This book provides a hands-on resource for the development of essential skills and competencies in clinical neuropsychology. On a very practical level it addresses a question frequently asked by students, trainees, interns, and newly qualified psychologists: what do I need to know in order to perform the everyday tasks involved in clinical neuropsychology? The authors distil, from a vast knowledge base, the practical skills and knowledge needed to lay the foundations for working with brain-injured patients, especially within the developed and developing world where time and resources are limited.
The book is divided into three main sections: Basic Foundations, Clinical Practice, and Professional Issues. Together these sections cover 18 fundamental topics, each representing a key part of the life of a practitioner. Each chapter contains practical tips, points for reflective practice, and suggested further reading, with a particular emphasis on issues pertaining to working in under-resourced clinical environments. The book draws upon landmark academic papers and textbooks, and also the authors’ experiences of working in state hospitals in both South Africa and the National Health Service in the United Kingdom.
Working with Brain Injury will be essential reading for clinical psychology trainees and their supervisors, for newly qualified psychologists in clinical settings, and for students and practitioners in other clinical professions seeking an introduction to clinical neuropsychology.
Table of Contents
Section 1: Basic Foundations 1. Identifying a knowledge base 2. Neuroanatomy 3. Neuropathology 4. Psychopathology 5. Psychopharmacology 6. Neuropsychological Theory 7. Special Investigations Section 2: Clinical Practice 8. Clinical Assessment in Neuropsychology 9. Neuropsychological Testing 10. Formulation 11. Neuropsychological Rehabilitation 12. Psychotherapy Approaches 13. Record Keeping Section 3: Professional Issues 14. Ethics 15. Professional Practice 16. Supervision 17. Research and Audit 18. Management
Rudi Coetzer is a Consultant Neuropsychologist and Head of Service with the North Wales Brain Injury Service, National Health Service (NHS) Wales, United Kingdom.
Ross Balchin is a Neuropsychologist and Postdoctoral Fellow in Neuropsychology at the University of Cape Town, South Africa.
Featured Author Profiles
"The book’s 200 pages offer a compact, yet comprehensive and pleasant reading experience, which prepares the reader for the task of working with patients who suffer from brain lesions...Encompassing almost all aspects of clinical neuropsychology within these two broad categories of (neuro) science and (clinical) art in one short book is no small accomplishment." - Kobi Tiberg, Neuropsychoanalysis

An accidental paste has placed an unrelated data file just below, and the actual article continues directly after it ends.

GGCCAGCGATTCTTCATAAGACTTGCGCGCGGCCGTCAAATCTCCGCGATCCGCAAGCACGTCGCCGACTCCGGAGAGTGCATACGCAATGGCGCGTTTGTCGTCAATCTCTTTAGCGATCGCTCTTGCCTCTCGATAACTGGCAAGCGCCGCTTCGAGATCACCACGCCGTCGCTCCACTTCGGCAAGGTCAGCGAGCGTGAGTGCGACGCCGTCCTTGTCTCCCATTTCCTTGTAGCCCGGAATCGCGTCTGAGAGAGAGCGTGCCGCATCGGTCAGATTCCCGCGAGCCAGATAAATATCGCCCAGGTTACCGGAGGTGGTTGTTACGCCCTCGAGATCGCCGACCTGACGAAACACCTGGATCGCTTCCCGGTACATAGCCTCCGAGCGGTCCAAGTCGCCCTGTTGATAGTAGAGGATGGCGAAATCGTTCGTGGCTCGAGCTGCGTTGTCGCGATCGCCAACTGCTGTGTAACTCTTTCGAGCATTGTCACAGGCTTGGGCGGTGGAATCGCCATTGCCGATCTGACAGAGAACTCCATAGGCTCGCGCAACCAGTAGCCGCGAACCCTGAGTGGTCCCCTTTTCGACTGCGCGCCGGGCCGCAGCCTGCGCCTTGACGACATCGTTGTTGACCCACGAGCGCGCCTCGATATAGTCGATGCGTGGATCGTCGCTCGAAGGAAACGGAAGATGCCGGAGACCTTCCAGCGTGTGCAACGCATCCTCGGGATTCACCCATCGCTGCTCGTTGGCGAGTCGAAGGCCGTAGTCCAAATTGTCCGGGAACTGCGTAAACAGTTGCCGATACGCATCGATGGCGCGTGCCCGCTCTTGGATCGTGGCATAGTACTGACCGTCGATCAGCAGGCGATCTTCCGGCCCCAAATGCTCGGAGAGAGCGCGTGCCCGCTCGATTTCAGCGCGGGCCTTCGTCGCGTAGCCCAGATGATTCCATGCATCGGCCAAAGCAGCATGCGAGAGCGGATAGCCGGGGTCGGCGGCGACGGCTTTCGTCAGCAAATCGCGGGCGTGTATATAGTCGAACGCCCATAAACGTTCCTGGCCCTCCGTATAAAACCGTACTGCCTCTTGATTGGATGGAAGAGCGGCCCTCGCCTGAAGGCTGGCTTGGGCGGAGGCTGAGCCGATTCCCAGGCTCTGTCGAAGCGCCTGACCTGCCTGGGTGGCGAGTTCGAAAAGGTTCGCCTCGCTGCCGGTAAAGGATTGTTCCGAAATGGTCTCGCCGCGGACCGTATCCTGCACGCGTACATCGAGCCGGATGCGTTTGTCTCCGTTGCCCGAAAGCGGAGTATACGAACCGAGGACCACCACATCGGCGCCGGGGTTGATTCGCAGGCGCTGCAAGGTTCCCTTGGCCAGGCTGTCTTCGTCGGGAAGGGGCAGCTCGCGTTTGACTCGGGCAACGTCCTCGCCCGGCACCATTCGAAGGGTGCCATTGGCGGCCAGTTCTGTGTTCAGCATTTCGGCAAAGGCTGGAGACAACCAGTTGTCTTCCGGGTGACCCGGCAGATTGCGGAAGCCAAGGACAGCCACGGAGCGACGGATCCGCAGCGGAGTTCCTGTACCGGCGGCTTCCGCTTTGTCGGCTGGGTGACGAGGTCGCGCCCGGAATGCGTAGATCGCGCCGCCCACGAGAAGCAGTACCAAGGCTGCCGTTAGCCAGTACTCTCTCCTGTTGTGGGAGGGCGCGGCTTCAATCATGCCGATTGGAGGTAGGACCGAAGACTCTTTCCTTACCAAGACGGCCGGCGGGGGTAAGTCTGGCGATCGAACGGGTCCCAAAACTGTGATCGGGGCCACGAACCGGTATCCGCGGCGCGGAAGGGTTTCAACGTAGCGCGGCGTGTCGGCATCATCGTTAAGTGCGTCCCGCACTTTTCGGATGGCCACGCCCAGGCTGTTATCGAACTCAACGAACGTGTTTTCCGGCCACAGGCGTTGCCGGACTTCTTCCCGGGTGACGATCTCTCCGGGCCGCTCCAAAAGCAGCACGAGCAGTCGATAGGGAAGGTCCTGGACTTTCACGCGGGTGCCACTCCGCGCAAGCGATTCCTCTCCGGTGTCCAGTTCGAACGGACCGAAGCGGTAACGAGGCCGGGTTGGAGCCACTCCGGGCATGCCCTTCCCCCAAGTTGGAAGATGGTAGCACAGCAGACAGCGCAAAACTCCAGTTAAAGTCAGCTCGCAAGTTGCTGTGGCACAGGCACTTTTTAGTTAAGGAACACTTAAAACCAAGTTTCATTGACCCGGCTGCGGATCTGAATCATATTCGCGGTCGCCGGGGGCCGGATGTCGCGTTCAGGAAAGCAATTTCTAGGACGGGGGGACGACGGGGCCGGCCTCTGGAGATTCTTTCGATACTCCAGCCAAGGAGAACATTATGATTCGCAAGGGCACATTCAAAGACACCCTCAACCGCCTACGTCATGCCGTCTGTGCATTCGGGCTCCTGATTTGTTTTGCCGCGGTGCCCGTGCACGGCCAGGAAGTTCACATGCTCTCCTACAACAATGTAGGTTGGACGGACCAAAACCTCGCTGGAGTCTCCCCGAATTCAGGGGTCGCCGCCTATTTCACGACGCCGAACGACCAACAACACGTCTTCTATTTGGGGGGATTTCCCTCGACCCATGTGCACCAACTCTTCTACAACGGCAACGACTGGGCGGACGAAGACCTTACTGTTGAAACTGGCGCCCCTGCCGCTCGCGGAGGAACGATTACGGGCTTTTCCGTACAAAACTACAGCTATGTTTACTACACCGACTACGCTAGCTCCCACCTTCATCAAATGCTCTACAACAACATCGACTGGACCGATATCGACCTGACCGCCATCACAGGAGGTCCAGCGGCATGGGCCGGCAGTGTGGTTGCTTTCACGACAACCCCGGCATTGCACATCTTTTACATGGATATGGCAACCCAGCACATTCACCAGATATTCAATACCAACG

"Working with Brain Injury will not only help to improve clinical practice (and contain the anxiety) of a generation of psychologists new to the field of neuropsychology, it is also an invaluable resource for the experienced neuropsychologist…[it] is a fantastic practical resource that I thoroughly enjoyed reading. I would recommend it to all psychologists that have an interest in neuropsychology. It has the potential to improve your clinical and professional practice whilst also saving you a great deal of time!" – Janet Hodgson, Consultant Clinical Neuropsychologist at The Encephalitis Society, for Brain Injury
"Coetzer and Balchin confront the limitations and seem aware that, in those contexts, less may be more. They know that learning a basic set of skills, which can be put then systematically into practice, can make a huge difference. Their book is a materialisation of this idea. I highly recommend this book to anyone interested in using clinical neuropsychology to help individuals with acquired brain injury." - Christian E Salas Riquelme, PhD, Head Forward Centre, Manchester, for Advances in Clinical Neuroscience and Rehabilitation (ACNR)
"This is the ideal introduction for students and professionals new to the field of neuropsychology. The authors have successfully taken a large and complex subject and made it accessible by presenting a clear, succinct and comprehensive compendium. The book is easy to read, it offers practical advice, opportunity for reflective practice and readers in both resourced and under-resourced settings will find the sage counsel valuable." - Debbie Alexander, Psychiatry Department, Faculty of Medicine and Health Sciences, Stellenbosch University, South Africa
"If you work in rehabilitating individuals with acquired brain injury, you are probably working in a setting with limited physical resources or limited expertise. How to face such universal problems – and deliver the basic care that patients need and deserve – is the question at the heart of Coetzer and Balchin’s work. In a field overflowing with intimidating handbooks and manuals, this book brings hand-picked clinical knowledge and warm advice." - Christian E Salas, Clinical Neuropsychologist and Psychoanalytic Psychotherapist, Head Forward Centre, Manchester, UK